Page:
Cheers! Liana

  • BY Benjamin Riddle

    ON May 4, 2014 07:25 AM

    “By designing a system that works for the most vulnerable, making one group clearly accountable, and making sure that all subsidized care and education is high-quality, states and cities around the United States will start to see major benefits—in improved equity, better educational outcomes, and lower crime. The payoff is proven, now it’s time to make it happen.”

    Thanks for sharing this post, Liana!  The Institute of Child Success is taking a creative leap to approach the entirety of the early childhood system as design opportunity. In doing so, we are actively researching creative problem-solving strategies that have a proven record of creating measurable impact in complex systems.

    In partnership with design firms and a diverse team of stakeholders in South Carolina, we’re exploring how the human-centered design process can be used to improve systems that support the health and well being of children and their families. In the following blog post, I introduce design thinking and explore how it can be used as a tool to approach the transformation of the early childhood system:

    I look forward to hearing your thoughts, and would love to speak with you to learn more about your efforts.

    Looking forward,


  • BY Mike Clair

    ON May 4, 2014 11:55 AM

    Regarding the economic dividends of early childhood education, a recent study undertaken in Quebec (Canada) of that province’s $7-a-day daycare system showed that, for every dollar invested by the Provincial Government (the level of government in Canada responsible for the pre-school education system), the Government recouped $1.49 in income taxes (from newly-hired ECE teachers as well as from parents now able to enter the labour force), sales taxes from procurement by daycares and other taxes. In effect, from a governmental fiscal perspective, the program more than pays for itself.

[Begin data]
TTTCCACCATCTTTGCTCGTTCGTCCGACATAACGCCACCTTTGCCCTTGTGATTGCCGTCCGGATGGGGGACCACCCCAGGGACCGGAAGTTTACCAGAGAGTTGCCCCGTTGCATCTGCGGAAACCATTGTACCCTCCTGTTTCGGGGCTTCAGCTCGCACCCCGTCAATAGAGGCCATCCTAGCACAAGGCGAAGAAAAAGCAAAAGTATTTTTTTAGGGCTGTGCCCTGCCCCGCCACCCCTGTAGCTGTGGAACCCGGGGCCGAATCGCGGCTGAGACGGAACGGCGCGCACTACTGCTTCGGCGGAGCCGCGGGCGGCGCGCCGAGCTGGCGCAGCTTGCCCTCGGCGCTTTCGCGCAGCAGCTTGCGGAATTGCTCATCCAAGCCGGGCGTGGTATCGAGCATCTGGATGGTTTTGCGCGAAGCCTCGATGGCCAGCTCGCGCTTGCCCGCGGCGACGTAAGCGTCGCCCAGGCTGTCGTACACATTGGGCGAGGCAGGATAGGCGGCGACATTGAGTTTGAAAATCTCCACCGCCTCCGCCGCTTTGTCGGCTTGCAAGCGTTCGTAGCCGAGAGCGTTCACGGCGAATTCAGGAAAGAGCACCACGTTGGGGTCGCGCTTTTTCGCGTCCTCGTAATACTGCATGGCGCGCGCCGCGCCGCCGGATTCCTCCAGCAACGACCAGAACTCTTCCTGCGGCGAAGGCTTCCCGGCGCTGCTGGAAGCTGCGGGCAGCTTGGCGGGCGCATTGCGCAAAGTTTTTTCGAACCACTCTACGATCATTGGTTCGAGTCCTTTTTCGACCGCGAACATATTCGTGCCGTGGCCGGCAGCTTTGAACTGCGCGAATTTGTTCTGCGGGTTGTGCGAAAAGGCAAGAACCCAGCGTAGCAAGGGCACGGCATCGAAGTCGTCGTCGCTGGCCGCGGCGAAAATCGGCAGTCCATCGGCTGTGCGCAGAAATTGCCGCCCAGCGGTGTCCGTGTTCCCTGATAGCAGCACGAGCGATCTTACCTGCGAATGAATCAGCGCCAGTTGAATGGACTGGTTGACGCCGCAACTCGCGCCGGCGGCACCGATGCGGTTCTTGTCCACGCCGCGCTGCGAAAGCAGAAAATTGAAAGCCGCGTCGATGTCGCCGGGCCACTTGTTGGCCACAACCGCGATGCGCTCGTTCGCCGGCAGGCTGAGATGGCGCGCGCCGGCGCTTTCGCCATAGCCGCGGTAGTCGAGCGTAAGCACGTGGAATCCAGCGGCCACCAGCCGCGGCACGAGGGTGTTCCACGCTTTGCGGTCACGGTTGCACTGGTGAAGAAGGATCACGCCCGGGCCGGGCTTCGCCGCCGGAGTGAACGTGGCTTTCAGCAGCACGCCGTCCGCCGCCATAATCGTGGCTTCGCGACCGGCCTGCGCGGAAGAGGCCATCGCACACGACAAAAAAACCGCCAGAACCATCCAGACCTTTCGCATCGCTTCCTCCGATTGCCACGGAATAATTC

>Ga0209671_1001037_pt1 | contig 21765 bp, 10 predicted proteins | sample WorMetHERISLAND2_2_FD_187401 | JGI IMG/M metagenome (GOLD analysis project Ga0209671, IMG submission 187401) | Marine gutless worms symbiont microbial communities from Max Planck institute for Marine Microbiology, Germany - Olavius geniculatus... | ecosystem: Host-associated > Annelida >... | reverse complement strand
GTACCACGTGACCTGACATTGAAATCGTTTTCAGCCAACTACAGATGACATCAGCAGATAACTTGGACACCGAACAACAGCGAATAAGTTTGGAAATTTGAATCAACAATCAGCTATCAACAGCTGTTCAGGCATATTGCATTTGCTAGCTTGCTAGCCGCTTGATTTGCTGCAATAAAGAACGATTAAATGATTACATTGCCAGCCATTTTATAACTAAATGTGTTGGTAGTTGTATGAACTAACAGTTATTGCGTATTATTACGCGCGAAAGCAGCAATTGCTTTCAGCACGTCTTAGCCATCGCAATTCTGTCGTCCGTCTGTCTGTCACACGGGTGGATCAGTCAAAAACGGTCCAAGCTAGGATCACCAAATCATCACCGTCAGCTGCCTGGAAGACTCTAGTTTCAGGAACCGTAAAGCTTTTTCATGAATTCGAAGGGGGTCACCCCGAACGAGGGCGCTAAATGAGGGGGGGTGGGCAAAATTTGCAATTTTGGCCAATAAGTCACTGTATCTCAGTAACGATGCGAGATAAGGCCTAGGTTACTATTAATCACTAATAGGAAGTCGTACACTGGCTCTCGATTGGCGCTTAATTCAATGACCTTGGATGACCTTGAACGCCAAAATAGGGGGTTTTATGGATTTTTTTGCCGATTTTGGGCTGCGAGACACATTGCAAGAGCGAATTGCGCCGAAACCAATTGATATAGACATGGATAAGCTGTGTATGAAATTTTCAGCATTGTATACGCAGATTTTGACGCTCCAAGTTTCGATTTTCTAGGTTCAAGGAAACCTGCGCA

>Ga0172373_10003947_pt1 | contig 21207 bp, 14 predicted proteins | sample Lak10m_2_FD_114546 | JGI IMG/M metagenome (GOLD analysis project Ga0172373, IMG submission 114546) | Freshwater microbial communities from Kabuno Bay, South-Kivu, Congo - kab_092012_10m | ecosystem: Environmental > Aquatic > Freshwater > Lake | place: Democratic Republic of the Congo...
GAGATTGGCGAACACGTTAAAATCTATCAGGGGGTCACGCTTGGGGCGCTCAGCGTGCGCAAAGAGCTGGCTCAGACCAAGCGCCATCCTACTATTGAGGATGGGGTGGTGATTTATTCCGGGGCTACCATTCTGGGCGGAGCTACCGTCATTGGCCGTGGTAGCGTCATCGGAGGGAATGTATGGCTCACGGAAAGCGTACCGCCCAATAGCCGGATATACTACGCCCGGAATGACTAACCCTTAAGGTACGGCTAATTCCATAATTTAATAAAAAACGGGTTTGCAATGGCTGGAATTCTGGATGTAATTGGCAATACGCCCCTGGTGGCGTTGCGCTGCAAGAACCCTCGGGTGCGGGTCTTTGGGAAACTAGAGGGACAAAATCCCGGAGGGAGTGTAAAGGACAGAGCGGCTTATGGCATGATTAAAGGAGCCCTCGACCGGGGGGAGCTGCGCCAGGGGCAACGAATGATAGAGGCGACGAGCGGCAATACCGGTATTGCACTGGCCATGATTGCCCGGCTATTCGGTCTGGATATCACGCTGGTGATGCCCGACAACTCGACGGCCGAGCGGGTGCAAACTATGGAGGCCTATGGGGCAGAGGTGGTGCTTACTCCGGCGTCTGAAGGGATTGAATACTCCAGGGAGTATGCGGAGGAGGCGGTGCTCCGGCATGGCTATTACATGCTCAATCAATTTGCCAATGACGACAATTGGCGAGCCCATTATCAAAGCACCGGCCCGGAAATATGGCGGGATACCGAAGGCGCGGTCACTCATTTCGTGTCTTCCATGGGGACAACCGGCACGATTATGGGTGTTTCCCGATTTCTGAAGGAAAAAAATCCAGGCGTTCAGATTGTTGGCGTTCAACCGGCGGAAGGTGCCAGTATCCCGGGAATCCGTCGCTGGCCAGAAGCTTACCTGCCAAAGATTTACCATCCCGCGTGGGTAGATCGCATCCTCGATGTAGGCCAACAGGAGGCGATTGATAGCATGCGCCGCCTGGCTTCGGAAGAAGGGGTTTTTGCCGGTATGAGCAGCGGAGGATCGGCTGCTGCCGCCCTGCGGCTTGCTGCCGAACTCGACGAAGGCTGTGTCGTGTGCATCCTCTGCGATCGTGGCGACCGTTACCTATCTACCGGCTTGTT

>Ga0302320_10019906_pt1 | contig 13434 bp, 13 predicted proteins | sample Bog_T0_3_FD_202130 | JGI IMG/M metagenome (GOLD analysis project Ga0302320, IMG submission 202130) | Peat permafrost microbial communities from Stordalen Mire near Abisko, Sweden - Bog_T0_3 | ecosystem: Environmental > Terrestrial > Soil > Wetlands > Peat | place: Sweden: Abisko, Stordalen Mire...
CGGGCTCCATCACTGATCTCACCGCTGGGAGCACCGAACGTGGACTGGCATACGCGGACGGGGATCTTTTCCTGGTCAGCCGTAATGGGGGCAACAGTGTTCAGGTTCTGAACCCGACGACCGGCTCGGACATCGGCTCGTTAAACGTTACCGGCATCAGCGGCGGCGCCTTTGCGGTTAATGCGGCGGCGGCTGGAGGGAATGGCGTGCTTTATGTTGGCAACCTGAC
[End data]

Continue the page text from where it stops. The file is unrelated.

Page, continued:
(Of course, the cost-benefit analysis will vary depending upon a jurisdiction’s tax system and other factors.)

    This return on investment does not include the long-term impacts of early childhood education, which includes early diagnosis of learning handicaps, increased workforce productivity, reduced reliance on welfare, decreased demands on the justice system, and other demonstrated benefits.

    A good outline of the potential benefits of Canada’s early childhood education can be found at